The Maruti Suzuki Ritz and Chevrolet Beat don’t exactly belong in the same segment with the higher-priced Ritz sitting a notch above the Chevy. But then, is the Beat as reliable and hassle-free as the Maruti? Does it offer better fuel economy? More importantly, is the Ritz really worth paying the higher premium? DWS Auto answers a few pertinent questions.
To some, the Maruti Suzuki Ritz’s styling may appear a bit awkward. The rear, in particular, looks like it was shunted before Maruti bosses approved the design. It isn’t ugly or garish – just a bit odd and boring to look at. The vertical tail lamp cluster does liven up things a bit but overall, it’s a love-it-or-hate-it styling. Having said that, the design did grow on us every time we looked at it. The Ritz is available in 8 different shades but the car looks most attractive in green, blue and red.
The Ritz is a much longer and wider car than the Beat. At 1,620 mm, it is also taller compared to the Beat, which is a good100 mm shorter. The increased height facilitates easy entry and exit – a boon for elderly passengers as they don’t have to bend their bodies too much to enter the car.
The Chevrolet Beat looks futuristic and it’s bold, aggressive front fascia is targeted to appeal to a younger buyer as against the Ritz, which is designed for those with slightly more mature, conservative tastes. The dynamic split grille and twin-barrel headlamps give it a striking stance while the rear with twin circular tail lamps gives off a retro charm.
GM has done its best to make the Beat look cool, which is why it retains most of the design cues from the Beat concept car. Cool bits include the rear door handles, which are fixed to the edge of the windows instead of their traditional location.
Winner: Both are equally good (or bad) to look at and it really is a matter of which target group you fall in. If you are young and into your first job, the Beat’s trendy looks may appeal more to you than the Ritz’s slightly conservative styling.
The “cool” theme of the Chevrolet Beat is carried on to the inside as well starting with a cockpit-like dashboard that lights up in ice-blue illumination. Another unique feature is the steering column-mounted instrument pod that has an LED backlit analogue speedometer and an LCD with a fuel gauge, tachometer, odo/tripmeter and clock. The plastic quality, though, feels cheap and doesn’t quite gel with the otherwise premium-looking interior.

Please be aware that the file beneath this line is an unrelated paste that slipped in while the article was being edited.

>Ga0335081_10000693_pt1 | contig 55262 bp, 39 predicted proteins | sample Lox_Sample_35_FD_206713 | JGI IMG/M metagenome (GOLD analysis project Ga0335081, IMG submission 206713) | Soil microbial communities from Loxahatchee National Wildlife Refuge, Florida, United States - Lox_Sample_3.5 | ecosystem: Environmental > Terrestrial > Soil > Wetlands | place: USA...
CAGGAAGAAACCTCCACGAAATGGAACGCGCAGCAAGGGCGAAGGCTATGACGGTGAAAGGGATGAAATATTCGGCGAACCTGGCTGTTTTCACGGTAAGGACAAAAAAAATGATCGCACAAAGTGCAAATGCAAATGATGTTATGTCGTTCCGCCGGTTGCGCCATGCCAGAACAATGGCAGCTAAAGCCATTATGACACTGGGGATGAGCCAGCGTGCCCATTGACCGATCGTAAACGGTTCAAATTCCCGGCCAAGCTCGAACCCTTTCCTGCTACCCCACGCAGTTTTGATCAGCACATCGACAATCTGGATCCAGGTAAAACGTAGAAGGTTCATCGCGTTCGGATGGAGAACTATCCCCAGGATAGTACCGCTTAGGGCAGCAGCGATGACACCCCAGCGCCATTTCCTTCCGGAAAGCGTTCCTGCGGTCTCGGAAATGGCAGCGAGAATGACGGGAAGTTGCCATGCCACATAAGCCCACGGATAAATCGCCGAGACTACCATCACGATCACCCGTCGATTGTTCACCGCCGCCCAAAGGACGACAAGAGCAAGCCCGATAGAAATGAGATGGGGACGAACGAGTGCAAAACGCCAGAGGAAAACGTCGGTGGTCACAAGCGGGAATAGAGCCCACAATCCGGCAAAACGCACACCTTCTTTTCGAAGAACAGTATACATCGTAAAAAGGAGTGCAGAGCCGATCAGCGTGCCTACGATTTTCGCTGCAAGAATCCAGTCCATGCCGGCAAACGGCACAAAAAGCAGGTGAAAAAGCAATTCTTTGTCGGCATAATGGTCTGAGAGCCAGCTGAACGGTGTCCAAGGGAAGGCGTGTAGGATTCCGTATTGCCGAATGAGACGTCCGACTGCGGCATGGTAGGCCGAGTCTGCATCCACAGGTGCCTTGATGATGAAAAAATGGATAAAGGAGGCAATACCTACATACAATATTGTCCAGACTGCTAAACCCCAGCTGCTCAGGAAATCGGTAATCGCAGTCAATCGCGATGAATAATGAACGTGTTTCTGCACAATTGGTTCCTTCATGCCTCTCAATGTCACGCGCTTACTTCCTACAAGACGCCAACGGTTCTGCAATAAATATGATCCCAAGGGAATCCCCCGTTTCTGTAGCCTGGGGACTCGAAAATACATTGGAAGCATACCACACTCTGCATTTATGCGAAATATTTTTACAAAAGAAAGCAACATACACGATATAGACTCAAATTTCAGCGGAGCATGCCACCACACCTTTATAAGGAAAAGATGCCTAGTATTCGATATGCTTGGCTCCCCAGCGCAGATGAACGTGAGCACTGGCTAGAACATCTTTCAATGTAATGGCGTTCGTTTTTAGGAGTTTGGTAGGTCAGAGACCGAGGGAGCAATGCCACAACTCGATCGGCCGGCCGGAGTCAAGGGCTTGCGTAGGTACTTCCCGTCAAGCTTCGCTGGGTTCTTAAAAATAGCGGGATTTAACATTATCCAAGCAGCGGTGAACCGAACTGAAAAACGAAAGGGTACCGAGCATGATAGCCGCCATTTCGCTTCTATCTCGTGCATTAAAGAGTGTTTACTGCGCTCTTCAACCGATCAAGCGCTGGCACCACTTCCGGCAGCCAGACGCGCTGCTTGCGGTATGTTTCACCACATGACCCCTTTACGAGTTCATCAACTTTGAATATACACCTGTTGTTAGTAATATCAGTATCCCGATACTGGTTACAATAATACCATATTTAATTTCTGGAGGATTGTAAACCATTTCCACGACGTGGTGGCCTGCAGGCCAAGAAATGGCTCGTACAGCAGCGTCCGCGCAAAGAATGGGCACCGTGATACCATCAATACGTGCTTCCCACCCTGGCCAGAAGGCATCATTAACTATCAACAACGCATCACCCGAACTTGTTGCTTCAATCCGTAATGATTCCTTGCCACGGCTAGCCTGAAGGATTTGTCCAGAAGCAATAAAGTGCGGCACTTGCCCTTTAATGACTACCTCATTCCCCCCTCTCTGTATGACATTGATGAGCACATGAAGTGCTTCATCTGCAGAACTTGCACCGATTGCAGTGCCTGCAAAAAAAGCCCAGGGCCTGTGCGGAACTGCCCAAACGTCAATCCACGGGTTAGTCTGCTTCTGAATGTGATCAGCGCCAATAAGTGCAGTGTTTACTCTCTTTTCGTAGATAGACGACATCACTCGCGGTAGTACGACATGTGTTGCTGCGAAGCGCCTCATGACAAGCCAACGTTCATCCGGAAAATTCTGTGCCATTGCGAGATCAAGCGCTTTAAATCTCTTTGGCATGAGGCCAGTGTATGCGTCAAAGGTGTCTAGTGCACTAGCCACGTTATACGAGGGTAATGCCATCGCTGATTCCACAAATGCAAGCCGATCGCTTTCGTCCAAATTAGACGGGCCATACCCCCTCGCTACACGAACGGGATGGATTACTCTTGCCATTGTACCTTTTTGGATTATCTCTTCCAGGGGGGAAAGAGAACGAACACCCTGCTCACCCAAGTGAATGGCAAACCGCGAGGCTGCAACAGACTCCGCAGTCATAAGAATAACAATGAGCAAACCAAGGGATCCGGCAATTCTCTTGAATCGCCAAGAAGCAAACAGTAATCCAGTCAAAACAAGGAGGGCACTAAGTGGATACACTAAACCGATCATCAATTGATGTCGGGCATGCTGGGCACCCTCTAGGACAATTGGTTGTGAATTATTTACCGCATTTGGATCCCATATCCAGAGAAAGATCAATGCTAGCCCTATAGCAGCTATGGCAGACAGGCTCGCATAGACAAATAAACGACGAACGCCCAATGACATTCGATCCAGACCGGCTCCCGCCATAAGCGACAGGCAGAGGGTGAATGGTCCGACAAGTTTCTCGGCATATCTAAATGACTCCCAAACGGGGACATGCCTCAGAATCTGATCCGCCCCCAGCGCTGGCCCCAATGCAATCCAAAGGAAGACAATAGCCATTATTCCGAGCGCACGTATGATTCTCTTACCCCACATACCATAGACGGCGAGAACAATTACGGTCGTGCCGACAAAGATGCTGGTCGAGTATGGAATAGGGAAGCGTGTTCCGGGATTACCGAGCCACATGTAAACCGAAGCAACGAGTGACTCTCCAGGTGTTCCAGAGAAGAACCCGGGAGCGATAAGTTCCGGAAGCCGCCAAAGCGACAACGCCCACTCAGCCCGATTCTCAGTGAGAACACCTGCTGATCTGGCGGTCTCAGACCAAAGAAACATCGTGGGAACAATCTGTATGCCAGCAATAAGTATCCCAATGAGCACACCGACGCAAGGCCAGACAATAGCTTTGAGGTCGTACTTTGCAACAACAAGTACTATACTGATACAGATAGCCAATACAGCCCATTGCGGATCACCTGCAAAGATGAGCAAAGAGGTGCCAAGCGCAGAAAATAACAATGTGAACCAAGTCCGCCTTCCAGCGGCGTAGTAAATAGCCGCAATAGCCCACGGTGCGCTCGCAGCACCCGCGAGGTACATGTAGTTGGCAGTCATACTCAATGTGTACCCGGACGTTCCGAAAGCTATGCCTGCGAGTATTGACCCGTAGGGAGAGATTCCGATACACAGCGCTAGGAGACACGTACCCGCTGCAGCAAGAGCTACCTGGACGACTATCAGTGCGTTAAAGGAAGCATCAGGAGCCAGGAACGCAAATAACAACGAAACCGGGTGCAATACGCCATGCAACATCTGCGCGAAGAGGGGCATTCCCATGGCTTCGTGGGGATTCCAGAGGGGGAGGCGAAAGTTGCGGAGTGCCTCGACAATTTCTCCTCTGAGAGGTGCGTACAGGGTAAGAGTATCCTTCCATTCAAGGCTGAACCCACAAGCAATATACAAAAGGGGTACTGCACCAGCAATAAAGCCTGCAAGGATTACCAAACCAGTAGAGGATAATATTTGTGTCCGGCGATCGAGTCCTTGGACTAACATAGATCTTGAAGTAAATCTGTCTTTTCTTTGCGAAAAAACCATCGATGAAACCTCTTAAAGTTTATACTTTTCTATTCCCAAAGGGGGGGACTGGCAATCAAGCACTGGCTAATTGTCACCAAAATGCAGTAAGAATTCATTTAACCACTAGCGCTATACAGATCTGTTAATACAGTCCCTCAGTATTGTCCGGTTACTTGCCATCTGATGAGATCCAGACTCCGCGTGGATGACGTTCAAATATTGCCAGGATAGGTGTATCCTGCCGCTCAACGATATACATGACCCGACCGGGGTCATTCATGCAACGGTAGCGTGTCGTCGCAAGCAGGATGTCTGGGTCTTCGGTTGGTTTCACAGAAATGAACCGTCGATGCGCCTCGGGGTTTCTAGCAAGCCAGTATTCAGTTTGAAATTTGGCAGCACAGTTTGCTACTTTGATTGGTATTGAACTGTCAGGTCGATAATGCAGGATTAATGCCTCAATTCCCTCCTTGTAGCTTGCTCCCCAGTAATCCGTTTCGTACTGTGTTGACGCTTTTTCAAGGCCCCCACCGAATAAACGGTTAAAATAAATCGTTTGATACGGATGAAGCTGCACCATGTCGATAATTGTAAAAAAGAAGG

The Maruti Ritz also has a stylish interior, and the quality of materials used appears to be high. However, Maruti went too far in its bid to act cool by upholstering the seats in blue, which looks slightly tacky. The Ritz offers a high seating position – owing to its tallboy nature – from where you get a commanding view of the road. But the thick C-pillars and steeply-raked rear window do hinder rear visibility.
Rear seat legroom in the Ritz is just about adequate but it makes up for its shortcomings with a generous headroom and sufficient under-thigh support. At 236 litres, the Ritz also has a larger boot compared to the Beat, which had to compromise on its cargo space for improved leg space at the rear. But while the Chevy’s seats are comfy, the stiff underthigh support may not make for relaxed long-distance trips.
Winner: Both cars have smart interiors though the Beat’s futuristic cockpit looks more interesting. Space-wise, this is a tie mostly.
The Maruti Ritz’s 4-cylinder, 1,242 cc K-Series petrol engine is an amazingly refined and smooth motor that loves to be revved, though not as much as the Swift. Mated to a slick 5-speed gearbox that slots into place effortlessly, the engine develops 84 bhp at 6,000 rpm and a 113 Nm of torque at 4,500 rpm. What’s impressive is that a lot of the torque is produced low down in the rev range, which makes cruising in city traffic a breeze.
The Chevrolet Beat has a 4-pot, 1.2-litre engine that puts out about 5 bhp less power than the Ritz’s K-Series mill. The S-TEC II engine develops 79.5 bhp at 6,200 rpm and 108 Nm of torque at 4,400 rpm. The 5-speed gearbox has decent shift quality but requires frequent downshifts while overtaking.